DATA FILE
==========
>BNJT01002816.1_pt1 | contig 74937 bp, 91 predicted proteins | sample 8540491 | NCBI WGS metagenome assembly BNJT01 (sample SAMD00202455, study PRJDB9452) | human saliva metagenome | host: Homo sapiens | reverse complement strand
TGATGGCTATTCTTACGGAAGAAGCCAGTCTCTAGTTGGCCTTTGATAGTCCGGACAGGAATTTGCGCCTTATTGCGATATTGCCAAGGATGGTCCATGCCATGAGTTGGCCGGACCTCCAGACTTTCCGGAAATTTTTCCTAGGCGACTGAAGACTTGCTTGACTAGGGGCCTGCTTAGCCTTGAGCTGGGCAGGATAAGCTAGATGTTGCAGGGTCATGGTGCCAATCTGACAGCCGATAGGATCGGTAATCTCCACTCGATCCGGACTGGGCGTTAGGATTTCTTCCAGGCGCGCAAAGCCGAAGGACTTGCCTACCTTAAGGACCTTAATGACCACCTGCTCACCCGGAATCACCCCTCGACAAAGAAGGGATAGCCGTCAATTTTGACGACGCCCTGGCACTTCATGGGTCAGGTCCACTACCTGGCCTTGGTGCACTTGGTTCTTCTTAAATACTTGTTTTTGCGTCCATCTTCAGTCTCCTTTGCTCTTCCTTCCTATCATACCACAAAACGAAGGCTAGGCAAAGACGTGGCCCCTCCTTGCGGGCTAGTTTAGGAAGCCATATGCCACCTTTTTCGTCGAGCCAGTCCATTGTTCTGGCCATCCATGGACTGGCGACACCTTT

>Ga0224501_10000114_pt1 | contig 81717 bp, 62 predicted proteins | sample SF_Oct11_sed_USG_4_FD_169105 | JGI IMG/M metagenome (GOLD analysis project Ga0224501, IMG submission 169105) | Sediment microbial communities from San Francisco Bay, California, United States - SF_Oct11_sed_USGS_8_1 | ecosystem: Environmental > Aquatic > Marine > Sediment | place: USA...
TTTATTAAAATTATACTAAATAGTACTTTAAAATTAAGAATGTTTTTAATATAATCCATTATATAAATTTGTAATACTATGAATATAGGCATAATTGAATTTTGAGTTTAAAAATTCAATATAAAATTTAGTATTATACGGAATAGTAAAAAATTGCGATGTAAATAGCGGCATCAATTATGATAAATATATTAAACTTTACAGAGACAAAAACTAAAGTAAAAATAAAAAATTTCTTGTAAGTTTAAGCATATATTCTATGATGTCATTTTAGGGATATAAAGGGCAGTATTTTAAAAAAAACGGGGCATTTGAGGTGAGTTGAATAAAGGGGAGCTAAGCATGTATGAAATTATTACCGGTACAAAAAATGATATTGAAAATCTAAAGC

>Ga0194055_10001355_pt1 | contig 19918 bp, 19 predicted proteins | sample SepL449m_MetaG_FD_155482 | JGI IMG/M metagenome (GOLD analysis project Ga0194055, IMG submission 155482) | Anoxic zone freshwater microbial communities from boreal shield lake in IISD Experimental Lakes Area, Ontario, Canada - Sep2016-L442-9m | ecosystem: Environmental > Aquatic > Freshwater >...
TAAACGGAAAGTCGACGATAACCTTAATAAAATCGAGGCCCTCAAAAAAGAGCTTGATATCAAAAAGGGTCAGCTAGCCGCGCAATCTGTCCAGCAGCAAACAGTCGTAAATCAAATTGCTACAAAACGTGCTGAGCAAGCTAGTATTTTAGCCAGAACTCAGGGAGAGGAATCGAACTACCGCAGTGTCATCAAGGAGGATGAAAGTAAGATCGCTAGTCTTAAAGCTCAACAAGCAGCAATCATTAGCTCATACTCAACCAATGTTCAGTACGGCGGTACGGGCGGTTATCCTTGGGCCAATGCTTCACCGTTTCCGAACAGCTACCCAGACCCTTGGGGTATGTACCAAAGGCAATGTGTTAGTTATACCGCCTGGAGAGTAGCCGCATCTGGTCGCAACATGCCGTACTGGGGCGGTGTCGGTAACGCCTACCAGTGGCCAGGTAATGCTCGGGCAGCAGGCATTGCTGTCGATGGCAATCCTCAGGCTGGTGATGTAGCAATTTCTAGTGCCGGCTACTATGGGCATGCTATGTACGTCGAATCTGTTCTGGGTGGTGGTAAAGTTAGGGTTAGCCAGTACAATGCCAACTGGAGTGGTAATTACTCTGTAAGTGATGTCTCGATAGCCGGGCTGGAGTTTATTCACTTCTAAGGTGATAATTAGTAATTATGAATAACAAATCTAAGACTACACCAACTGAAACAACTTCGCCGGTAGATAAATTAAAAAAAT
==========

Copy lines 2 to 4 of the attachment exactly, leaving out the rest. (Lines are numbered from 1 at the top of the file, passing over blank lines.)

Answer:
TGATGGCTATTCTTACGGAAGAAGCCAGTCTCTAGTTGGCCTTTGATAGTCCGGACAGGAATTTGCGCCTTATTGCGATATTGCCAAGGATGGTCCATGCCATGAGTTGGCCGGACCTCCAGACTTTCCGGAAATTTTTCCTAGGCGACTGAAGACTTGCTTGACTAGGGGCCTGCTTAGCCTTGAGCTGGGCAGGATAAGCTAGATGTTGCAGGGTCATGGTGCCAATCTGACAGCCGATAGGATCGGTAATCTCCACTCGATCCGGACTGGGCGTTAGGATTTCTTCCAGGCGCGCAAAGCCGAAGGACTTGCCTACCTTAAGGACCTTAATGACCACCTGCTCACCCGGAATCACCCCTCGACAAAGAAGGGATAGCCGTCAATTTTGACGACGCCCTGGCACTTCATGGGTCAGGTCCACTACCTGGCCTTGGTGCACTTGGTTCTTCTTAAATACTTGTTTTTGCGTCCATCTTCAGTCTCCTTTGCTCTTCCTTCCTATCATACCACAAAACGAAGGCTAGGCAAAGACGTGGCCCCTCCTTGCGGGCTAGTTTAGGAAGCCATATGCCACCTTTTTCGTCGAGCCAGTCCATTGTTCTGGCCATCCATGGACTGGCGACACCTTT

>Ga0224501_10000114_pt1 | contig 81717 bp, 62 predicted proteins | sample SF_Oct11_sed_USG_4_FD_169105 | JGI IMG/M metagenome (GOLD analysis project Ga0224501, IMG submission 169105) | Sediment microbial communities from San Francisco Bay, California, United States - SF_Oct11_sed_USGS_8_1 | ecosystem: Environmental > Aquatic > Marine > Sediment | place: USA...
TTTATTAAAATTATACTAAATAGTACTTTAAAATTAAGAATGTTTTTAATATAATCCATTATATAAATTTGTAATACTATGAATATAGGCATAATTGAATTTTGAGTTTAAAAATTCAATATAAAATTTAGTATTATACGGAATAGTAAAAAATTGCGATGTAAATAGCGGCATCAATTATGATAAATATATTAAACTTTACAGAGACAAAAACTAAAGTAAAAATAAAAAATTTCTTGTAAGTTTAAGCATATATTCTATGATGTCATTTTAGGGATATAAAGGGCAGTATTTTAAAAAAAACGGGGCATTTGAGGTGAGTTGAATAAAGGGGAGCTAAGCATGTATGAAATTATTACCGGTACAAAAAATGATATTGAAAATCTAAAGC